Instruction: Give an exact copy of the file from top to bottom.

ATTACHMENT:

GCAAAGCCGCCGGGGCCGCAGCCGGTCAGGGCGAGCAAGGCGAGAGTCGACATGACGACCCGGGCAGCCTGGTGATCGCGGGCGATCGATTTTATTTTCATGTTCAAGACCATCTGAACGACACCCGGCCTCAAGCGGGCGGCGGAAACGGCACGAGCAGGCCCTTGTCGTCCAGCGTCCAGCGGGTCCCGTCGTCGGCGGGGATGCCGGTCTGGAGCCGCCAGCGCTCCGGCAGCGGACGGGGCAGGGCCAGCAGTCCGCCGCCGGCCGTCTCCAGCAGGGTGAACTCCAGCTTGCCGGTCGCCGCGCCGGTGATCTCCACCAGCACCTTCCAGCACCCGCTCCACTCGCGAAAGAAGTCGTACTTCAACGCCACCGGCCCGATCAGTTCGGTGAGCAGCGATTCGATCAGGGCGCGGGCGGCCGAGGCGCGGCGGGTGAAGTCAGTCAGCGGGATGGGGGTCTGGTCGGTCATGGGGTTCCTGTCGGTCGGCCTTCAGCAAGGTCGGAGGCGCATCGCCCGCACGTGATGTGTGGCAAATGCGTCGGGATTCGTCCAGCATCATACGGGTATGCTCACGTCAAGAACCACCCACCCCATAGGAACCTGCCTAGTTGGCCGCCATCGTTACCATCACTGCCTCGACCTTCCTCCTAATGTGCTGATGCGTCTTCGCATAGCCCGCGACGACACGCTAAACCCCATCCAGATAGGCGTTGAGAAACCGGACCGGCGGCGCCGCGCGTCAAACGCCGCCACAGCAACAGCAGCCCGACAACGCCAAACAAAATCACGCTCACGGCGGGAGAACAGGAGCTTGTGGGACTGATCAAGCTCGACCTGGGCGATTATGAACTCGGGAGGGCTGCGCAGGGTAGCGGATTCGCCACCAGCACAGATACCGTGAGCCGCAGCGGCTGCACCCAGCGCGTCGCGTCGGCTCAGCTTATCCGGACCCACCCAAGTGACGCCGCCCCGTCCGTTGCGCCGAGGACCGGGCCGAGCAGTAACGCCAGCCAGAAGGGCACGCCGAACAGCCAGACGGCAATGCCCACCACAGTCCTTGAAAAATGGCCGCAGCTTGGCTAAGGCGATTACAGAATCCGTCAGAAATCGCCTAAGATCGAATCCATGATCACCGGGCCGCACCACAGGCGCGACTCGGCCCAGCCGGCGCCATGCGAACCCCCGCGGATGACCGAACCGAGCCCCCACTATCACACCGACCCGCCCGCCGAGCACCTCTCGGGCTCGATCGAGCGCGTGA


GCAAAGCCGCCGGGGCCGCAGCCGGTCAGGGCGAGCAAGGCGAGAGTCGACATGACGACCCGGGCAGCCTGGTGATCGCGGGCGATCGATTTTATTTTCATGTTCAAGACCATCTGAACGACACCCGGCCTCAAGCGGGCGGCGGAAACGGCACGAGCAGGCCCTTGTCGTCCAGCGTCCAGCGGGTCCCGTCGTCGGCGGGGATGCCGGTCTGGAGCCGCCAGCGCTCCGGCAGCGGACGGGGCAGGGCCAGCAGTCCGCCGCCGGCCGTCTCCAGCAGGGTGAACTCCAGCTTGCCGGTCGCCGCGCCGGTGATCTCCACCAGCACCTTCCAGCACCCGCTCCACTCGCGAAAGAAGTCGTACTTCAACGCCACCGGCCCGATCAGTTCGGTGAGCAGCGATTCGATCAGGGCGCGGGCGGCCGAGGCGCGGCGGGTGAAGTCAGTCAGCGGGATGGGGGTCTGGTCGGTCATGGGGTTCCTGTCGGTCGGCCTTCAGCAAGGTCGGAGGCGCATCGCCCGCACGTGATGTGTGGCAAATGCGTCGGGATTCGTCCAGCATCATACGGGTATGCTCACGTCAAGAACCACCCACCCCATAGGAACCTGCCTAGTTGGCCGCCATCGTTACCATCACTGCCTCGACCTTCCTCCTAATGTGCTGATGCGTCTTCGCATAGCCCGCGACGACACGCTAAACCCCATCCAGATAGGCGTTGAGAAACCGGACCGGCGGCGCCGCGCGTCAAACGCCGCCACAGCAACAGCAGCCCGACAACGCCAAACAAAATCACGCTCACGGCGGGAGAACAGGAGCTTGTGGGACTGATCAAGCTCGACCTGGGCGATTATGAACTCGGGAGGGCTGCGCAGGGTAGCGGATTCGCCACCAGCACAGATACCGTGAGCCGCAGCGGCTGCACCCAGCGCGTCGCGTCGGCTCAGCTTATCCGGACCCACCCAAGTGACGCCGCCCCGTCCGTTGCGCCGAGGACCGGGCCGAGCAGTAACGCCAGCCAGAAGGGCACGCCGAACAGCCAGACGGCAATGCCCACCACAGTCCTTGAAAAATGGCCGCAGCTTGGCTAAGGCGATTACAGAATCCGTCAGAAATCGCCTAAGATCGAATCCATGATCACCGGGCCGCACCACAGGCGCGACTCGGCCCAGCCGGCGCCATGCGAACCCCCGCGGATGACCGAACCGAGCCCCCACTATCACACCGACCCGCCCGCCGAGCACCTCTCGGGCTCGATCGAGCGCGTGA